Flying and flu season - Tips public health officials should share to promote healthy travel | Dec 07, 2016
When the weather starts to get cold and blustery, people’s allergies increase while their immunity can decrease. Flu season is upon us, as cases of the illness start to rise in October and continue to add up until March at the earliest, according to the Centers for Disease Control and Prevention.
Of course, some of the largest holidays take place during these peak influenza months, making it easy for travelers to fall victim to sickness in route to another destination. Public health professionals need to disseminate information related to how people can remain well as they make their way to locations across the country. Here are four pieces of advice these officials should distribute to advocate for wellness:
- 1. Monitor illnesses prevalent in your destination
- 2. Always be sanitizing
- 3. Observe health for seven days
- 4. Stay home
The CDC frequently shares and updates information regarding health activity around the world. Travelers should be sure to check these notifications before embarking on their journey and continue to monitor these announcements during the course of their travel. Additionally, people should pay attention to any illness postings once they reach their destination as well as any symptoms that emerge once they’ve landed.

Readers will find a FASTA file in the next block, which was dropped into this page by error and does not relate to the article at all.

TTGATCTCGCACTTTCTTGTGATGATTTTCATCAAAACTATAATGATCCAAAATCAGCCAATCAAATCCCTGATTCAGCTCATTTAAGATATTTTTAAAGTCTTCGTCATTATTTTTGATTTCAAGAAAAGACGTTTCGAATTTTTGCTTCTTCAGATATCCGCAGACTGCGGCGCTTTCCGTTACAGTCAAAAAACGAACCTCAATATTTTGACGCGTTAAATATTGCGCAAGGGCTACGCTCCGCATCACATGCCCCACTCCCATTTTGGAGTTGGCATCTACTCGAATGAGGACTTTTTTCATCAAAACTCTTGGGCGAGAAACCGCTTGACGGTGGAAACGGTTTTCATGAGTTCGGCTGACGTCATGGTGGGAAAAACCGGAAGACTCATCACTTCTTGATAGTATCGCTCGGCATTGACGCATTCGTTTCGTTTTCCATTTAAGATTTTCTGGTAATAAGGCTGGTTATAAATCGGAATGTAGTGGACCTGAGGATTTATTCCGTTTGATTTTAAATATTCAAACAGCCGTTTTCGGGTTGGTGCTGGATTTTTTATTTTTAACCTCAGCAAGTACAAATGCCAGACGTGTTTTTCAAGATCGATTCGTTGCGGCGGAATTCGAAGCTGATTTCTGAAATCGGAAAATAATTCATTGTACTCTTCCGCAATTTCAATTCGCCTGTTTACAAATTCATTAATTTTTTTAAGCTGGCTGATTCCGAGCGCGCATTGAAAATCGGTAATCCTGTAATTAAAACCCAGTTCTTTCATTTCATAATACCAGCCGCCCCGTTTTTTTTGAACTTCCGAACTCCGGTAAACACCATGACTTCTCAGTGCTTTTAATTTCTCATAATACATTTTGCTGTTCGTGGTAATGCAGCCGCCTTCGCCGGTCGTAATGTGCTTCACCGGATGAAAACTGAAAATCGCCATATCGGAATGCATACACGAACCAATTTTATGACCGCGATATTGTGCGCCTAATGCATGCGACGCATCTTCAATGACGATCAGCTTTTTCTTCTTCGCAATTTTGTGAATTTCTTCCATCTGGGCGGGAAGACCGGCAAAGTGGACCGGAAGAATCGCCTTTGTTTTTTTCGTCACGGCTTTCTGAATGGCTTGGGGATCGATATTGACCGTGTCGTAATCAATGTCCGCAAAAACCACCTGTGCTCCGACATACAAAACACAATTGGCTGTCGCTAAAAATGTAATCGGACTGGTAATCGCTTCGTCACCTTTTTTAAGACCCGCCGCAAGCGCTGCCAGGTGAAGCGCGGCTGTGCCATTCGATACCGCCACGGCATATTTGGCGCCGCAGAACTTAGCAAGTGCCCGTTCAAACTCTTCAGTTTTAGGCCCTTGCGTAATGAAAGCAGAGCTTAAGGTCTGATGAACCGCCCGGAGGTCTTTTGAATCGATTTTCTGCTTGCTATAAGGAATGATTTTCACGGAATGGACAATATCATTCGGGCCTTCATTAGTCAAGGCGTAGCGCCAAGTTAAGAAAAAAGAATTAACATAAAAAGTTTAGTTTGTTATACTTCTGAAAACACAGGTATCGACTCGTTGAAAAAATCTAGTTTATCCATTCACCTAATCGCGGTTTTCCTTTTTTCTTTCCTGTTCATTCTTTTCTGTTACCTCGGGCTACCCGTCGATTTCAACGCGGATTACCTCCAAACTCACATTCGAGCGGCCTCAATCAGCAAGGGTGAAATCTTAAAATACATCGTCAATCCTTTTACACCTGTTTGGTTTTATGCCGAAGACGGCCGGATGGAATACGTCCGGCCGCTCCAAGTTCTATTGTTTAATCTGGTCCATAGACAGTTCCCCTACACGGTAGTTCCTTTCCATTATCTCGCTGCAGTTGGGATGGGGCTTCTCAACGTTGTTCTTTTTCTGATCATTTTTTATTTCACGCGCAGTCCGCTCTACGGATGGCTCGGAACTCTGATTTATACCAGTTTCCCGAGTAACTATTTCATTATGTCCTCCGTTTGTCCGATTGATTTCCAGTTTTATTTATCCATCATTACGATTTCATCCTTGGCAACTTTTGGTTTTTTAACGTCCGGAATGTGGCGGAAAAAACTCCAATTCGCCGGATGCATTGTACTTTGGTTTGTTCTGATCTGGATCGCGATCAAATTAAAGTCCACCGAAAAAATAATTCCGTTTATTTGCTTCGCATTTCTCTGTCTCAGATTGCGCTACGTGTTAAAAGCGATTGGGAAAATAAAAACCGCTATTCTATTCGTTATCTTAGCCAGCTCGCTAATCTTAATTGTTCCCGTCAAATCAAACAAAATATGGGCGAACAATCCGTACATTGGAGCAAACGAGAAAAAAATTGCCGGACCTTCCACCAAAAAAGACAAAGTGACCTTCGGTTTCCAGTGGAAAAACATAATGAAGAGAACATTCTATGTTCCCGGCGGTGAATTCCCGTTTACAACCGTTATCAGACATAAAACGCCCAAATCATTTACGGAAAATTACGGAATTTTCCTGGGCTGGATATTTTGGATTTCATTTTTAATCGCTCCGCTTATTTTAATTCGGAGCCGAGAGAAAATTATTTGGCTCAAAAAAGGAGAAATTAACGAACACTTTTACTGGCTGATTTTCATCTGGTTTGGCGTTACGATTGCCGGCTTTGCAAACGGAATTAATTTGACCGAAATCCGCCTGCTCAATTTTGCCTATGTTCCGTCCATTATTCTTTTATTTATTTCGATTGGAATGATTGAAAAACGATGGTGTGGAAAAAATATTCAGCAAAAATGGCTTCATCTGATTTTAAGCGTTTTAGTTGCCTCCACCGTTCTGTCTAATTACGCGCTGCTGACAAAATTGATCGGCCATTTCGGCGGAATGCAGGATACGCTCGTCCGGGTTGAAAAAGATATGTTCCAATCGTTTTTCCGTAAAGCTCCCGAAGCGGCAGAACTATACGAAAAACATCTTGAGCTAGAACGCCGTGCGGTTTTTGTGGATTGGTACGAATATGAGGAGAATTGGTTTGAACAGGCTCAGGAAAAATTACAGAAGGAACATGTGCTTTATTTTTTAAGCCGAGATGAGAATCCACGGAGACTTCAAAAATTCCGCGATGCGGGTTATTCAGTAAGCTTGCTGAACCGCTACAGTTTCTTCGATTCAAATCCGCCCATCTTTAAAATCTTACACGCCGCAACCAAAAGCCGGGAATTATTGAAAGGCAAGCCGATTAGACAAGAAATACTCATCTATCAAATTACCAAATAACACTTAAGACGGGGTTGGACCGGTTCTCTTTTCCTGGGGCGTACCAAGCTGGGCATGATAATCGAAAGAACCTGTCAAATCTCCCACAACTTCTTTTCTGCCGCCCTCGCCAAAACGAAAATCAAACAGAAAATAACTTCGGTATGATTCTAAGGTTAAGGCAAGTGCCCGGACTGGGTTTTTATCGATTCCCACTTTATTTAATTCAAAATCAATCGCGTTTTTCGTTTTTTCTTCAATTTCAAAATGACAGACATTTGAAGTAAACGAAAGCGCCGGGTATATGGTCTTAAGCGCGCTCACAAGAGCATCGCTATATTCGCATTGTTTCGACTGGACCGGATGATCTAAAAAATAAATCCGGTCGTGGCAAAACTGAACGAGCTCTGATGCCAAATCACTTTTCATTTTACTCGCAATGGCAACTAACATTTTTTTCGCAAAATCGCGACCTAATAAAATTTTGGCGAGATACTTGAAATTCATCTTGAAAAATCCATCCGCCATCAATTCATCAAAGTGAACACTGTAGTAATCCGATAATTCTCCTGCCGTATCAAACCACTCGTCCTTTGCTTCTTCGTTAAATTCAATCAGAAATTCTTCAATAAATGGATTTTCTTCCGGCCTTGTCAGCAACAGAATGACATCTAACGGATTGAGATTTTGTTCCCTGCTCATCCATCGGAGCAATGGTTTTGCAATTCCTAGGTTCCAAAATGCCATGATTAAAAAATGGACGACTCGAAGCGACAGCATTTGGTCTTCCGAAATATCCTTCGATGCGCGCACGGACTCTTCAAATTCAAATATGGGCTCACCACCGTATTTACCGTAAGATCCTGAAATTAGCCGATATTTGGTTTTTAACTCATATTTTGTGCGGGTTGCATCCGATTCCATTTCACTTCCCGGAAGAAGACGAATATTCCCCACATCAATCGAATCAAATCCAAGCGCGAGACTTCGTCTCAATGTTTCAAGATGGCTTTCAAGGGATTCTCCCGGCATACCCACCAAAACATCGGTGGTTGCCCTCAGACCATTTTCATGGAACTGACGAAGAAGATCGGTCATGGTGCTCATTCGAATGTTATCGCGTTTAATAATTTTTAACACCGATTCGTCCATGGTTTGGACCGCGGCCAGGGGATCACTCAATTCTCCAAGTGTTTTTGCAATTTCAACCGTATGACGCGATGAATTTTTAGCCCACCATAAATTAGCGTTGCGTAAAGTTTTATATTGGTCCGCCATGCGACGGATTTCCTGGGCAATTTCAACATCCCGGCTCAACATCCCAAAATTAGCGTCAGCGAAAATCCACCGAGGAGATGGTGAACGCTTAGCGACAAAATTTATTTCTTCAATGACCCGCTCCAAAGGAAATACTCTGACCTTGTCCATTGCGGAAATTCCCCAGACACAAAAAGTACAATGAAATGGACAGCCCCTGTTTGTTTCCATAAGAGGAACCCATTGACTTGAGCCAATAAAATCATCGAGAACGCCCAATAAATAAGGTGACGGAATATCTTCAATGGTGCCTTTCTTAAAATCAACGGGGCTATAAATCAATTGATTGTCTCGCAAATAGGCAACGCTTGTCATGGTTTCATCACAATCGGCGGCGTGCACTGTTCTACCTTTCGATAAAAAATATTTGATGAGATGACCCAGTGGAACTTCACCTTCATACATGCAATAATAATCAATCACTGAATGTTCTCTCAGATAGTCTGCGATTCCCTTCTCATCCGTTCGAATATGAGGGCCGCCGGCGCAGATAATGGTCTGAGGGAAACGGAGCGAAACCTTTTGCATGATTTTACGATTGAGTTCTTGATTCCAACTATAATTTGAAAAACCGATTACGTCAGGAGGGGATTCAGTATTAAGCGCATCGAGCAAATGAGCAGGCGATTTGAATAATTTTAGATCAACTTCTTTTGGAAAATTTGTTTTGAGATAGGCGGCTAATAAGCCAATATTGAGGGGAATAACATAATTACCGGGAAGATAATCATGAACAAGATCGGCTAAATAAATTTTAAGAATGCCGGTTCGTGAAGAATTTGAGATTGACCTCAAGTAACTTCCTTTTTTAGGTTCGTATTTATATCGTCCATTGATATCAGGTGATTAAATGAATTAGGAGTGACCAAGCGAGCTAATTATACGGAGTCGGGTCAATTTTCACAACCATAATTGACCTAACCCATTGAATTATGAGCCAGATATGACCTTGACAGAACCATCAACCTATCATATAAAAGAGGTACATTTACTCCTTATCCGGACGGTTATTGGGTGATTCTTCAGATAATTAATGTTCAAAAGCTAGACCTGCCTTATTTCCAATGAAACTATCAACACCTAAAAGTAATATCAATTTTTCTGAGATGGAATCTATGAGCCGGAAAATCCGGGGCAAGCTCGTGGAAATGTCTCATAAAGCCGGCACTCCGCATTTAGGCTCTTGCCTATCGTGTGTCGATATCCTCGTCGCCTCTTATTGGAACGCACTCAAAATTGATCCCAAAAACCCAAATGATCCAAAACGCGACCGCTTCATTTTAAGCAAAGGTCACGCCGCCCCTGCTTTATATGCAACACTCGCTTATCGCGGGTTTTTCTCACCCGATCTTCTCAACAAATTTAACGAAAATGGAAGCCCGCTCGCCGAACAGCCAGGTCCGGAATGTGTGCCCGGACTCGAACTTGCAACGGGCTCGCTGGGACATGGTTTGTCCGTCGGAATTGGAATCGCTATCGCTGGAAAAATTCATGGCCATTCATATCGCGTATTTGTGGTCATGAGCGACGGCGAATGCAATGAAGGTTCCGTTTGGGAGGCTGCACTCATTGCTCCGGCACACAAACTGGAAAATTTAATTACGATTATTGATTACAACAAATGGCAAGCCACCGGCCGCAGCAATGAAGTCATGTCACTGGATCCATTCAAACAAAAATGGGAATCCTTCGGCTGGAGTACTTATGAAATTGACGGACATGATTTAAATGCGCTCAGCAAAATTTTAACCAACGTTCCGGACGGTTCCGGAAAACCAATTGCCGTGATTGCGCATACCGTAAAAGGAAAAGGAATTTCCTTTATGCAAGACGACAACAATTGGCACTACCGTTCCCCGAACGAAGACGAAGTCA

In Glengarry Glen Ross, Alec Baldwin’s character shares his selling strategy with his employees: “Always be closing.” Public health professionals should distribute their own game plan – “Always be sanitizing” – with seasonal travelers for optimum wellness. As people journey from one destination to another, they’ll encounter a wide array of germs on various surfaces. Whether it’s the security line floor, the bathroom counter or the plane seat itself, it’s crucial for travelers to disinfect potential hot spots to minimize their risk of becoming sick, according to Conde Nast Traveler. Carrying a bottle of hand sanitizer is a smart way to reduce the amount of germs people come into contact with.
Most of the time, people experiencing any illness – even the flu – will recover after a short period of time without the help of medical care. Yet, not every traveler is as lucky. People should keep an eye on their health seven days after touching down in a new location or after returning home. If flu symptoms arise, but don’t go away after a few days, it’s time for these travelers to seek medical attention.
There’s no precipice for being too sick to travel. Instead, the decision is based on the individual person and his or her symptoms. Yet, if travelers are asking if they’re too ill to board a plane, chances are it is already too late. Do what is best for yourself and your peers, and stay home if you are feeling unwell, according to The Travel Channel.
Remaining healthy during travel requires people to prepare before their trip, maintain wellness while in route and monitor their progress once they land in a new destination. Taking actions including constant sanitation will keep both travelers and their peers well.